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Estimated £360m Covid rent debt crisis will escalate, warns charity

·3 min read

A £360 million “wall” of rental debt built during the coronavirus crisis is set to get worse amid imminent Universal Credit cuts, a charity is warning.

About half a million private tenants are now trying to stay on top of £360 million in rent arrears across the UK, according to calculations from StepChange Debt Charity.

Private renters in arrears said they were behind by just under £800 on average.

The charity said a planned £20-per-week cut to Universal Credit will escalate entrenched difficulties.

It highlighted the case of a 61-year-old from Essex in £2,000-worth of rent arrears, who said: “I have recently managed to get some help from the council regarding my rent and am just about managing to pay it in full, but I’m still not really able to pay anything towards the arrears.

“Luckily the landlord seems fine with this at the moment, but obviously that could change at any time.”

StepChange’s research suggests around one in 10 renters who are in work expect to be evicted from their homes as a result of their debts within the next 12 months.

In another case, a woman who works for a travel company and is in £2,000 of rent arrears told StepChange: “My husband is suffering with long Covid and although he is at work, the stress of not hitting his targets is really affecting his mental health.

“He is just about earning enough to pay the rent, but not enough to be able to contribute towards the arrears.”

Phil Andrew, chief executive of StepChange, said: “Covid support schemes, while a lifeline for many, haven’t been able to help renters address their arrears and with cuts to Universal Credit and the end of furlough imminent, there is a real danger of thousands losing their homes.

“That’s why StepChange is calling for a dedicated financial support to help ensure renters can safely wind down Covid rent debts and keep their homes.

“By establishing a dedicated rent debt fund, and by scrapping the planned Universal Credit cut, the Government can avert the threat of a rise in evictions, problem debt and homelessness that will compound financial and social problems and hamper economic recovery.”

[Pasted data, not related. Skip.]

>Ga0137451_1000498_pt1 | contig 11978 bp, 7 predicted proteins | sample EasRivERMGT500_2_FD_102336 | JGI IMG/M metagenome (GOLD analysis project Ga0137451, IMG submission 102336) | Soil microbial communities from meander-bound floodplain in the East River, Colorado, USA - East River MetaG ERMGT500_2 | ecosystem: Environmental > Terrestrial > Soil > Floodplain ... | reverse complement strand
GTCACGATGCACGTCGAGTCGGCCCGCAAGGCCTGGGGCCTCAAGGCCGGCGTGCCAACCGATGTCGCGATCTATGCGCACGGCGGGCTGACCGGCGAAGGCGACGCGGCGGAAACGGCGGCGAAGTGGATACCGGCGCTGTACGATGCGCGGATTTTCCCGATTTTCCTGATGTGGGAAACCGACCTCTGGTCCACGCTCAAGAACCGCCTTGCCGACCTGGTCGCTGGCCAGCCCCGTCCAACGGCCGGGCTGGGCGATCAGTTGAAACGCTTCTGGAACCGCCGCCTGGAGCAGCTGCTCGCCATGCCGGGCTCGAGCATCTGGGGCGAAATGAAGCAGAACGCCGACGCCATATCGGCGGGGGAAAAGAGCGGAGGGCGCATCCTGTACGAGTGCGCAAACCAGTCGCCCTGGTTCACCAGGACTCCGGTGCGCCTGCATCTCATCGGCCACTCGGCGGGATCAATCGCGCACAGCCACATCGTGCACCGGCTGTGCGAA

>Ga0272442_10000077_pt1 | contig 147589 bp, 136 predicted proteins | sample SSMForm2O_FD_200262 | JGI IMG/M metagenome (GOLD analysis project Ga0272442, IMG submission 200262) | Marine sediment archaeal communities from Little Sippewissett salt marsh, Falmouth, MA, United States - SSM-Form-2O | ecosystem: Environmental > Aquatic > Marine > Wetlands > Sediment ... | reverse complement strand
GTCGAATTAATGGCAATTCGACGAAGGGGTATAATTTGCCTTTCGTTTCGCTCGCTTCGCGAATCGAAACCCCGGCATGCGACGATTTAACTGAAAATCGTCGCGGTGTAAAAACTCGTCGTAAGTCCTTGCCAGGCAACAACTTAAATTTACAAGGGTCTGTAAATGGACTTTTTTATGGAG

More than 8,600 people were questioned as part of the research.

Chris Norris, policy director for the National Residential Landlords Association, said: “Many tenants and landlords have struggled throughout the pandemic.

“The end of furlough combined with cuts to benefits creates a perfect storm as those affected face the prospect of rent arrears getting worse.

“These are debts that landlords cannot afford to sustain indefinitely. The Chancellor needs urgently to follow the examples set in Scotland and Wales and come forward with transitional support to get Covid-related arrears paid off.”

A Ministry of Housing, Communities and Local Government spokesperson said: “Our £352 billion support package has helped renters throughout the pandemic and prevented a build-up of rent arrears.

“We also took unprecedented action to help keep people in their homes by extending notice periods and pausing evictions at the height of the pandemic.

“As the economy reopens it is right that these measures are now being lifted. We will bring forward further proposals in due course to create a fairer and more effective private rental sector that works for both landlords and tenants, including the abolition of Section 21 ‘no fault’ evictions and further support for landlords where repossession is necessary.”

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